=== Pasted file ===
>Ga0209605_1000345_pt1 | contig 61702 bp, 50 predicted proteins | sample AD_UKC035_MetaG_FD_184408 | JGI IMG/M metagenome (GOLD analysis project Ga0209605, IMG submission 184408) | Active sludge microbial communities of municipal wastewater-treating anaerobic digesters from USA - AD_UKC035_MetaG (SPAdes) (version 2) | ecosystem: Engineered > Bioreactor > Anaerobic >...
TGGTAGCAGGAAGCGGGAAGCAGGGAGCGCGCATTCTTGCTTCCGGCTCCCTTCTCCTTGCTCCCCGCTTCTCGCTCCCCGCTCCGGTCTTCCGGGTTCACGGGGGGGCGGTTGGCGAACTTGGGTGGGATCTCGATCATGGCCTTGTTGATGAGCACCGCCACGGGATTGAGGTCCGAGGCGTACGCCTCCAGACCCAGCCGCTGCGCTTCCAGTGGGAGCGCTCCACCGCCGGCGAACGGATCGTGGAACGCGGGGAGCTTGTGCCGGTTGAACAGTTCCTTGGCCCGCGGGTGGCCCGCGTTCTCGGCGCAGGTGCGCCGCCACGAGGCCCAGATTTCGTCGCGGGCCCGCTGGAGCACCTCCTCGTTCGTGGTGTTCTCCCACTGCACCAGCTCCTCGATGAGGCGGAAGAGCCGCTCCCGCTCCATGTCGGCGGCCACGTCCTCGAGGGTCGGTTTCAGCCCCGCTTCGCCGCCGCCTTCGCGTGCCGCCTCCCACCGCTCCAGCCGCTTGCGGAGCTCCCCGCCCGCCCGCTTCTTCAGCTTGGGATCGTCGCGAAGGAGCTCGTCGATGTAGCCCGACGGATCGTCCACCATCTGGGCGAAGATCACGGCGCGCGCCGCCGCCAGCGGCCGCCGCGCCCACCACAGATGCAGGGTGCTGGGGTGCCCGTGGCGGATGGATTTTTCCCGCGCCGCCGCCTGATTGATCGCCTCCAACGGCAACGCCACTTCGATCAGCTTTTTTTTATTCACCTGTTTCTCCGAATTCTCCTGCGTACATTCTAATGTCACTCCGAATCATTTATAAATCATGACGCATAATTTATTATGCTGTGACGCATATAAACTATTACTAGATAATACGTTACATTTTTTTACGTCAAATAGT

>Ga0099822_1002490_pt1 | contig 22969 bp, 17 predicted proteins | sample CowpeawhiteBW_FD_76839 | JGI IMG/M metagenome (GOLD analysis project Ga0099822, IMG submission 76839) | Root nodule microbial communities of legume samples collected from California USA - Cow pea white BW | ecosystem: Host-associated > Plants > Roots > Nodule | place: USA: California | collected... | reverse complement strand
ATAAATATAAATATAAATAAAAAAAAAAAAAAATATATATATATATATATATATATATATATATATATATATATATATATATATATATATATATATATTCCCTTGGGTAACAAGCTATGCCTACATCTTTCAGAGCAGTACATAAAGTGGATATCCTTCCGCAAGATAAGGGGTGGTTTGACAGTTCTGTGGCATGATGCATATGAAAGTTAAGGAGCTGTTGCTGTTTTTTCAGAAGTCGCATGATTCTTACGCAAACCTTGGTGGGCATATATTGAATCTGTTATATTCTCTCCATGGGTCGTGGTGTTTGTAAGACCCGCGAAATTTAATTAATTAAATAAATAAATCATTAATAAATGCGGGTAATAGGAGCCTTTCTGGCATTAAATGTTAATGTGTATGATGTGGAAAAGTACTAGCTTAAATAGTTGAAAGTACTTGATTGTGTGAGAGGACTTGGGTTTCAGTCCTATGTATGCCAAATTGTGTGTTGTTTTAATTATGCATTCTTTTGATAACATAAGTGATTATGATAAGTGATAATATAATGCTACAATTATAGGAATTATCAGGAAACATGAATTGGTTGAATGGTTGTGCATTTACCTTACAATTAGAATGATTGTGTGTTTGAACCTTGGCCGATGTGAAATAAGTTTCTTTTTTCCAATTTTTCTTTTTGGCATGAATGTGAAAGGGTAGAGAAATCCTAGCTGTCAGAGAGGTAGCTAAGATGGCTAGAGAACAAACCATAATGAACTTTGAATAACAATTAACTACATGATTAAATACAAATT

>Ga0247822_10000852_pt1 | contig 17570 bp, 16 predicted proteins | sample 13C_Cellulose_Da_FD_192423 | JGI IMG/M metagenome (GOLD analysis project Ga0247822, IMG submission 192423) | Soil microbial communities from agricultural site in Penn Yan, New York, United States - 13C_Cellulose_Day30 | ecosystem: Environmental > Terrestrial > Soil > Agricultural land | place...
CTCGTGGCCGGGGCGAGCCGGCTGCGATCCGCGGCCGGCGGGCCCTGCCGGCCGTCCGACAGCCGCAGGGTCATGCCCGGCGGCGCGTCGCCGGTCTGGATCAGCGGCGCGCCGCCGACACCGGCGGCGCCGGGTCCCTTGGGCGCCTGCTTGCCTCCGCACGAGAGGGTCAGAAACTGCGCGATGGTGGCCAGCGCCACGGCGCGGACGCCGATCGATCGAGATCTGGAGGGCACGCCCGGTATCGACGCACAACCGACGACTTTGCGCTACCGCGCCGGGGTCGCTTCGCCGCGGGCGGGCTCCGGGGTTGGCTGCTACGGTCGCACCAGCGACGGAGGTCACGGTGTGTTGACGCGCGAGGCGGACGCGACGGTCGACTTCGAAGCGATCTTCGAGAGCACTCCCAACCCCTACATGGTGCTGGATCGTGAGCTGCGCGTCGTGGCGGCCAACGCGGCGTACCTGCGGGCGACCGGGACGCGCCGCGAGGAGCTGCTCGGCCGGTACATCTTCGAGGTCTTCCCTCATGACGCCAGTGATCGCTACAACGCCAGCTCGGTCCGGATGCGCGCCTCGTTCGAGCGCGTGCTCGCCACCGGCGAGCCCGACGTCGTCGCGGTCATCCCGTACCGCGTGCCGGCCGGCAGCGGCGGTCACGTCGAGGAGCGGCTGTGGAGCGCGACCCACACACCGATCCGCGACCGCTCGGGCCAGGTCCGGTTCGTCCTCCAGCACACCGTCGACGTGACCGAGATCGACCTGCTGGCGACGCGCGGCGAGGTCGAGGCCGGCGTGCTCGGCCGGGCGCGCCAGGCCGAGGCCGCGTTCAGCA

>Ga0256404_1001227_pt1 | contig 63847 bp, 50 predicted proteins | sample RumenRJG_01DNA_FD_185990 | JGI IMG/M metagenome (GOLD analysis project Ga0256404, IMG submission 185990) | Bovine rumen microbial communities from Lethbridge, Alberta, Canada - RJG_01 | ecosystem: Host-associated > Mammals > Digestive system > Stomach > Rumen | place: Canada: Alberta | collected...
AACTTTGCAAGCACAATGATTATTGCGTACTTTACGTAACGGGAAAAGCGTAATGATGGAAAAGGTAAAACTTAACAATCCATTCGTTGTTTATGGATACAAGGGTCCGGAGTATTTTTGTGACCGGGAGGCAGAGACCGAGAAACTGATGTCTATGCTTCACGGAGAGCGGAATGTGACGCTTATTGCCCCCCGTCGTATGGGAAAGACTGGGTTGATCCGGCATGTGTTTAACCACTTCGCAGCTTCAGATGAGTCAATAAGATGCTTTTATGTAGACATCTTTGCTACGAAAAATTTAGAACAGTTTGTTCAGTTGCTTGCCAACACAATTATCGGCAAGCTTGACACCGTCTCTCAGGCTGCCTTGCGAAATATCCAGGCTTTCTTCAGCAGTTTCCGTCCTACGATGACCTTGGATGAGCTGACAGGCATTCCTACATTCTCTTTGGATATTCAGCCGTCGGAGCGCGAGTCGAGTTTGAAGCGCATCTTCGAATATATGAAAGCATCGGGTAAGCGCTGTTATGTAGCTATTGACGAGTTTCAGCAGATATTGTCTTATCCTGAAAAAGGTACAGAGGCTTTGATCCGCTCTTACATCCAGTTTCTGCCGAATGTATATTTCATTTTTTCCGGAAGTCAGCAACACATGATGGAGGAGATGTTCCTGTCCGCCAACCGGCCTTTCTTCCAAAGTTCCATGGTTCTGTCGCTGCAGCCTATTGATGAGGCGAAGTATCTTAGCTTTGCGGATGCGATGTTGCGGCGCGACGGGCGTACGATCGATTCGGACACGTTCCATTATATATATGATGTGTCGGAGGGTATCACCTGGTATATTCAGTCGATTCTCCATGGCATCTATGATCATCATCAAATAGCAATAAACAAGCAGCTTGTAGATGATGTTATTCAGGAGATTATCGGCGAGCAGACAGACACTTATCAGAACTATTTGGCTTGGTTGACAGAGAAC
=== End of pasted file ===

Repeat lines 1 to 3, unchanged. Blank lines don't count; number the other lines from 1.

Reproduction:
>Ga0209605_1000345_pt1 | contig 61702 bp, 50 predicted proteins | sample AD_UKC035_MetaG_FD_184408 | JGI IMG/M metagenome (GOLD analysis project Ga0209605, IMG submission 184408) | Active sludge microbial communities of municipal wastewater-treating anaerobic digesters from USA - AD_UKC035_MetaG (SPAdes) (version 2) | ecosystem: Engineered > Bioreactor > Anaerobic >...
TGGTAGCAGGAAGCGGGAAGCAGGGAGCGCGCATTCTTGCTTCCGGCTCCCTTCTCCTTGCTCCCCGCTTCTCGCTCCCCGCTCCGGTCTTCCGGGTTCACGGGGGGGCGGTTGGCGAACTTGGGTGGGATCTCGATCATGGCCTTGTTGATGAGCACCGCCACGGGATTGAGGTCCGAGGCGTACGCCTCCAGACCCAGCCGCTGCGCTTCCAGTGGGAGCGCTCCACCGCCGGCGAACGGATCGTGGAACGCGGGGAGCTTGTGCCGGTTGAACAGTTCCTTGGCCCGCGGGTGGCCCGCGTTCTCGGCGCAGGTGCGCCGCCACGAGGCCCAGATTTCGTCGCGGGCCCGCTGGAGCACCTCCTCGTTCGTGGTGTTCTCCCACTGCACCAGCTCCTCGATGAGGCGGAAGAGCCGCTCCCGCTCCATGTCGGCGGCCACGTCCTCGAGGGTCGGTTTCAGCCCCGCTTCGCCGCCGCCTTCGCGTGCCGCCTCCCACCGCTCCAGCCGCTTGCGGAGCTCCCCGCCCGCCCGCTTCTTCAGCTTGGGATCGTCGCGAAGGAGCTCGTCGATGTAGCCCGACGGATCGTCCACCATCTGGGCGAAGATCACGGCGCGCGCCGCCGCCAGCGGCCGCCGCGCCCACCACAGATGCAGGGTGCTGGGGTGCCCGTGGCGGATGGATTTTTCCCGCGCCGCCGCCTGATTGATCGCCTCCAACGGCAACGCCACTTCGATCAGCTTTTTTTTATTCACCTGTTTCTCCGAATTCTCCTGCGTACATTCTAATGTCACTCCGAATCATTTATAAATCATGACGCATAATTTATTATGCTGTGACGCATATAAACTATTACTAGATAATACGTTACATTTTTTTACGTCAAATAGT

>Ga0099822_1002490_pt1 | contig 22969 bp, 17 predicted proteins | sample CowpeawhiteBW_FD_76839 | JGI IMG/M metagenome (GOLD analysis project Ga0099822, IMG submission 76839) | Root nodule microbial communities of legume samples collected from California USA - Cow pea white BW | ecosystem: Host-associated > Plants > Roots > Nodule | place: USA: California | collected... | reverse complement strand